This browser is not actively supported anymore. For the best passle experience, we strongly recommend you upgrade your browser.
| 2 minutes read

New York Courts Consider “In Terrorem” Clauses with Mixed Results

Two recent decisions illustrate the continued mixed reception that “in terrorem” clauses in wills or trusts, also known as “no-contest” clauses, receive in the New York courts. Generally, such clauses provide that a beneficiary forfeits his or her interest under the will or trust upon contesting the terms of the will or trust.

In Application of Follman, 197 N.Y.S.3d 682 (Surr. Ct. Queens September 25, 2023), petitioner sought a ruling in Surrogate’s Court that the in terrorem clauses in trust documents would not be triggered by petitioner seeking information and an accounting from the trustee. The clause in question, in fairly typical verbiage, provided that any person “who directly or indirectly opposes,” among other things, “the validity or administration of the trust created by this instrument or any other trust created by the Grantor … shall forfeit all rights to receive any property bequeathed hereunder….” Pointing to transfers from the trusts that he deemed questionable, petitioner sought comfort from the court that he could petition for information about the transfers, and an accounting, without triggering the in terrorem clause. The respondent trustee, in turn, requested a ruling that petitioner’s filing by itself triggered the clause.

The court noted that “In terrorem clauses, although not favored and strictly construed, are enforceable.” Because, in the Court’s view, “petitioner is seeking the Court’s opinion on a hypothetical question regarding a proposed and unfiled proceeding,” the court dismissed the petition. However, the court declined to find that petitioner’s petition by itself triggered the in terrorem clause, stating “the mere consideration of taking legal action cannot be a basis for triggering an in terrorem clause….”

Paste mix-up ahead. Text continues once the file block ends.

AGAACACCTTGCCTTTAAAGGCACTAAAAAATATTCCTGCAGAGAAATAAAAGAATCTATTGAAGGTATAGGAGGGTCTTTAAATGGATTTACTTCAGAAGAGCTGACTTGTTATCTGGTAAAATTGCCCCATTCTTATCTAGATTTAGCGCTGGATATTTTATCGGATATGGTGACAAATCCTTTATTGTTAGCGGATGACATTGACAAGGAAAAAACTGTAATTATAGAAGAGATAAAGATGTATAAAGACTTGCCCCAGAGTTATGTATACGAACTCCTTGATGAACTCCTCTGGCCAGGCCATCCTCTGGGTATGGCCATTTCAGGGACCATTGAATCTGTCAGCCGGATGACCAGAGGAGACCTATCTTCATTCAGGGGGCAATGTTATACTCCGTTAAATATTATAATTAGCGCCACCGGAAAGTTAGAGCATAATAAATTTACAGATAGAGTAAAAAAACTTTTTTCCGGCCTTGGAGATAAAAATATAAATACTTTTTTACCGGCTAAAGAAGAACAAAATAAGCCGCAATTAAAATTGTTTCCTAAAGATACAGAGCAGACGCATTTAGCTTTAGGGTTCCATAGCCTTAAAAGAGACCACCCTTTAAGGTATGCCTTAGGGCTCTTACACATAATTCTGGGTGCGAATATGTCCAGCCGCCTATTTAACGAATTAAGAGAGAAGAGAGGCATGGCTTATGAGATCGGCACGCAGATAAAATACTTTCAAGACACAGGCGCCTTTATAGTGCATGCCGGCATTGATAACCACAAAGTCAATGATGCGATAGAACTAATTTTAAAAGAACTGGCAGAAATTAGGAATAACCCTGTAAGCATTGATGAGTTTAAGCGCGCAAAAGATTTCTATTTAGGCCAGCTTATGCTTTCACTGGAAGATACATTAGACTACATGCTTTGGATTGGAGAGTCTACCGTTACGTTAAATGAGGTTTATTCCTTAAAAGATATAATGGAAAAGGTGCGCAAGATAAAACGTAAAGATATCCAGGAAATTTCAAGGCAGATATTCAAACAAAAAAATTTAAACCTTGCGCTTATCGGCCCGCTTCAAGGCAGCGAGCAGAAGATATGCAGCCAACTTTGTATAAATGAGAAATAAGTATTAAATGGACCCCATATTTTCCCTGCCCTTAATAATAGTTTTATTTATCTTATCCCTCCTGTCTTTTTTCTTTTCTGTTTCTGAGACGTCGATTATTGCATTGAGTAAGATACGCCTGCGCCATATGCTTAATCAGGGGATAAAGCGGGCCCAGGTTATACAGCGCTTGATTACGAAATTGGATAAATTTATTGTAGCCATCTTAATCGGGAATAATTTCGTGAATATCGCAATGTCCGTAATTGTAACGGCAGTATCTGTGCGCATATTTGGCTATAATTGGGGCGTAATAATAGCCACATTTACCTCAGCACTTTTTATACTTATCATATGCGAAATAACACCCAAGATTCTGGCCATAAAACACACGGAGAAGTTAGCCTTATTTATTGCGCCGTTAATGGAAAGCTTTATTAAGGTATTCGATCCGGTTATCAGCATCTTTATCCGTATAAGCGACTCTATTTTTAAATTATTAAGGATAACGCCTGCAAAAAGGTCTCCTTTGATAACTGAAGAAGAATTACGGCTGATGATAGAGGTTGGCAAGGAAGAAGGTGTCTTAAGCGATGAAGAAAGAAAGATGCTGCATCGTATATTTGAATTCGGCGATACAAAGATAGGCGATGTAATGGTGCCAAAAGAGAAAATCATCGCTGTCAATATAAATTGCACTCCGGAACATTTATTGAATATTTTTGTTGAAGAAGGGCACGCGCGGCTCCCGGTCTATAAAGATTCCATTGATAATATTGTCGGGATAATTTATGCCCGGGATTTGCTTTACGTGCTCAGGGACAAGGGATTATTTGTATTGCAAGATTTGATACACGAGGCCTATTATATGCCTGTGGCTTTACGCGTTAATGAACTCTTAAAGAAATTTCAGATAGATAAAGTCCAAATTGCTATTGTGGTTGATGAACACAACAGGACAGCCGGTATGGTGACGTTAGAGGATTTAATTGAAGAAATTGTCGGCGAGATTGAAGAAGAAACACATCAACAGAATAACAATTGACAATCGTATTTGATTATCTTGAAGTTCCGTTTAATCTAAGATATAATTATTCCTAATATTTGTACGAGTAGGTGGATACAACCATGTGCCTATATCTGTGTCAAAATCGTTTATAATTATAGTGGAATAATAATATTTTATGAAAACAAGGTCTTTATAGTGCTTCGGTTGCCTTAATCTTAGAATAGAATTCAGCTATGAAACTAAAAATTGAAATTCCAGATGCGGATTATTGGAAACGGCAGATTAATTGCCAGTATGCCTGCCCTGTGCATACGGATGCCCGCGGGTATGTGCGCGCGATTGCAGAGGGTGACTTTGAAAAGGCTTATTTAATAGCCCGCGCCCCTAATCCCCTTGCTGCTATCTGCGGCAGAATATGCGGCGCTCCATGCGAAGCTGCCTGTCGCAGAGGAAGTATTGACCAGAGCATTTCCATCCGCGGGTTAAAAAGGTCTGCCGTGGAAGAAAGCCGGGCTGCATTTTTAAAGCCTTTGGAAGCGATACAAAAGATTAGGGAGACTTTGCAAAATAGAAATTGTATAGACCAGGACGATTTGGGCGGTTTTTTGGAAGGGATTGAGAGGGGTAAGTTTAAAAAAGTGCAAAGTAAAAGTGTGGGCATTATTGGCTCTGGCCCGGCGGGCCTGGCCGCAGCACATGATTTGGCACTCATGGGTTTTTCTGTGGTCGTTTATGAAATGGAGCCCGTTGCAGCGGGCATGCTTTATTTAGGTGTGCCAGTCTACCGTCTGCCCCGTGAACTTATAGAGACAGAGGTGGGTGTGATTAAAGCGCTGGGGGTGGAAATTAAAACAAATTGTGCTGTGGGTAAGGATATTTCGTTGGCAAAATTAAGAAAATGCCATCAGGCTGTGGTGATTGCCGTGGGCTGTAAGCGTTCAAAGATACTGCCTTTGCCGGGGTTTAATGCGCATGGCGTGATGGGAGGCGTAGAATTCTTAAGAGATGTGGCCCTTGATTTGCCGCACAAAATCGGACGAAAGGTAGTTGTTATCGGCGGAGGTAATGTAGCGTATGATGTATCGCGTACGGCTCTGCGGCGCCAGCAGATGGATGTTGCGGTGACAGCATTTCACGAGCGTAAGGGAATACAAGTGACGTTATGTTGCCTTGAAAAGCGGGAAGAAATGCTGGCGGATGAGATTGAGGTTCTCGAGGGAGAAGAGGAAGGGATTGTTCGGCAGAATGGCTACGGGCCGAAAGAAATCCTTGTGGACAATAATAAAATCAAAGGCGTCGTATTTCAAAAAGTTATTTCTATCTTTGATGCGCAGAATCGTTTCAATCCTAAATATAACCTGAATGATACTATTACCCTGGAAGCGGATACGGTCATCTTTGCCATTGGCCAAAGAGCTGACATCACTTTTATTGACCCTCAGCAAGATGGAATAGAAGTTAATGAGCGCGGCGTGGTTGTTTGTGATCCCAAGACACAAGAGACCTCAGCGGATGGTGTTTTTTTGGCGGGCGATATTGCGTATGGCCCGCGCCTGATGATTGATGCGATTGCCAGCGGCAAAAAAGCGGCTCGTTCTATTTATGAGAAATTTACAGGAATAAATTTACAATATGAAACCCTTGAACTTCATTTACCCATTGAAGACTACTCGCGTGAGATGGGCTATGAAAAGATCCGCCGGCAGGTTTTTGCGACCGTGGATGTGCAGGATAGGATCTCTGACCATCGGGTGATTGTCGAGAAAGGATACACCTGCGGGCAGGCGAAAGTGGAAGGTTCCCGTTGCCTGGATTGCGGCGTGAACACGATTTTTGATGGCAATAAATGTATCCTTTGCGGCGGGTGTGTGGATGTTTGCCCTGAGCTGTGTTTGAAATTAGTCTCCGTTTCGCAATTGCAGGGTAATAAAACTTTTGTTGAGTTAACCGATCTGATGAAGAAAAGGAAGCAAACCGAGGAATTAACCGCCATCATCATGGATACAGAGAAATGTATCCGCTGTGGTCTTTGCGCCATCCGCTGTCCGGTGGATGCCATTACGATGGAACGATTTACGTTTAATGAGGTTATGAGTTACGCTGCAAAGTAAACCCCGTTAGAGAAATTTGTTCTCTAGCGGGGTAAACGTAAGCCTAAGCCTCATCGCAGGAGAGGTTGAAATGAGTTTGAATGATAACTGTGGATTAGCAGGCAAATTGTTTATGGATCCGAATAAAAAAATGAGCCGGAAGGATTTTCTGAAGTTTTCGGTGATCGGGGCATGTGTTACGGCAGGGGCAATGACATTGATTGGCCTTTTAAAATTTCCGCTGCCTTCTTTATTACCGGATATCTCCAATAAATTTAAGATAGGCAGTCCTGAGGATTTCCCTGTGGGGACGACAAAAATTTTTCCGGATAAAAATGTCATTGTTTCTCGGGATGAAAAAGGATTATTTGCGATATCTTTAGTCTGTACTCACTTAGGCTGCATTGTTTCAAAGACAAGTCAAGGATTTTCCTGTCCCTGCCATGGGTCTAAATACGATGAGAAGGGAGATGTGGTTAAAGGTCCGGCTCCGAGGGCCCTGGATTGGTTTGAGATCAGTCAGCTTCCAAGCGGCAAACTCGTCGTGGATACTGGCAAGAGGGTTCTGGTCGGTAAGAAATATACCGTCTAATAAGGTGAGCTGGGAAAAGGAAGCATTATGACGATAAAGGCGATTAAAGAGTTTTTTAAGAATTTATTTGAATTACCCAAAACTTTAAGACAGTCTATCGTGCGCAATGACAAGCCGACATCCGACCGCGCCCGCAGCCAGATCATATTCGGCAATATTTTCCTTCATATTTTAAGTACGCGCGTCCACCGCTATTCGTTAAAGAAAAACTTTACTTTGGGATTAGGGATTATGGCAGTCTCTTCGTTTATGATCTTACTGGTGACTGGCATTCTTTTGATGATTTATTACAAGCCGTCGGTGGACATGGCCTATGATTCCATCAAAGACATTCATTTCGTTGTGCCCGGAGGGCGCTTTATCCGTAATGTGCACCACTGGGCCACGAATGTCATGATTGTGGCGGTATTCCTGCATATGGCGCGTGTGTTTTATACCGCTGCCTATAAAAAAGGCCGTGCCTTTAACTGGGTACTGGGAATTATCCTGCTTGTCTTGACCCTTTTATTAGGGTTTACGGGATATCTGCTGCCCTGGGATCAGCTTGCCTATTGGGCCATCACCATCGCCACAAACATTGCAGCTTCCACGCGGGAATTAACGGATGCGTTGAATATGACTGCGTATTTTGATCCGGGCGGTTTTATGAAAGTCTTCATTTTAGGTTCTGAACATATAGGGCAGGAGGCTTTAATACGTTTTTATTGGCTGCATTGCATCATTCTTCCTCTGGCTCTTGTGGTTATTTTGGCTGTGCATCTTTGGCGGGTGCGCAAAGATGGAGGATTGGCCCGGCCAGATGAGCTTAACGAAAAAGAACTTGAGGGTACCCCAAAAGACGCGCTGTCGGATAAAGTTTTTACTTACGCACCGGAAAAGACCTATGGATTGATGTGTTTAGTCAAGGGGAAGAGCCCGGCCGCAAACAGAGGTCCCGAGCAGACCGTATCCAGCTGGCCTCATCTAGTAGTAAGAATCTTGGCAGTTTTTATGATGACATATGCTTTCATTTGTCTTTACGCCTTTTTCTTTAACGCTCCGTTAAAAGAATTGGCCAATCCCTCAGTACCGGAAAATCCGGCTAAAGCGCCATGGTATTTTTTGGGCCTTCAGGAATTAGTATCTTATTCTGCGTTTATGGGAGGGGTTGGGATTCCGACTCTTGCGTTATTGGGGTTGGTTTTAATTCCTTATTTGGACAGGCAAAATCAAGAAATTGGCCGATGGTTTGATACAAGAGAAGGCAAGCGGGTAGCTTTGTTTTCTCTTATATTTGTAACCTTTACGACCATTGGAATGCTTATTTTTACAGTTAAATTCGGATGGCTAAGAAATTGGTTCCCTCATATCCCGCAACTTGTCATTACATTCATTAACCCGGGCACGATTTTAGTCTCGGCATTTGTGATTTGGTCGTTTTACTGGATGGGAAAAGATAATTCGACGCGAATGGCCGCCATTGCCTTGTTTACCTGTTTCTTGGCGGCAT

While the Follman court’s discussion suggested that, if the petitioner had filed for the relief under discussion, the in terrorem clause would have been triggered, the Appellate Division’s decision in Matter of Aoki, 2023 WL 7762628 (1st Dep’t November 16, 2023), provides grounds to argue otherwise. Affirming the Surrogate’s Court, the Appellate Division found that “[t]he trustee failed to establish that petitioners … violated the no-contest clause of decedent’s will by asserting claims in an accounting proceeding, by commencing proceedings for construction of the will under SCPA 1420, and by seeking removal of the trustee, thus forfeiting their bequests….” The court found that petitioners’ initiation of the will construction proceeding “was protected by the safe harbor provision of EPTL 3–3.5(b)(3)(E), which expressly provides that commencement of a construction proceeding does not violate a no-contest clause in a will …. Similarly, with respect to the removal and accounting proceedings, it is against public policy for a testator to take steps to render a trustee immune from liability for failure to exercise reasonable care, diligence, and prudence (EPTL 11–1.7[a]). We reject the trustee’s argument that the decedent’s intent to bar will contests must necessarily predominate.”

The takeaway: In terrorem or no-contest clauses present complex issues involving a beneficiary’s risk of forfeiture of his or her bequest, and have received mixed reactions in the courts. Parties faced with such a clause should consult with counsel experienced in such matters before making a decision whether to contest a will or trust provision.


private client, probate & fiduciary newsletter, estate planning & administration, fiduciary & family office services, probate & fiduciary litigation, newsletter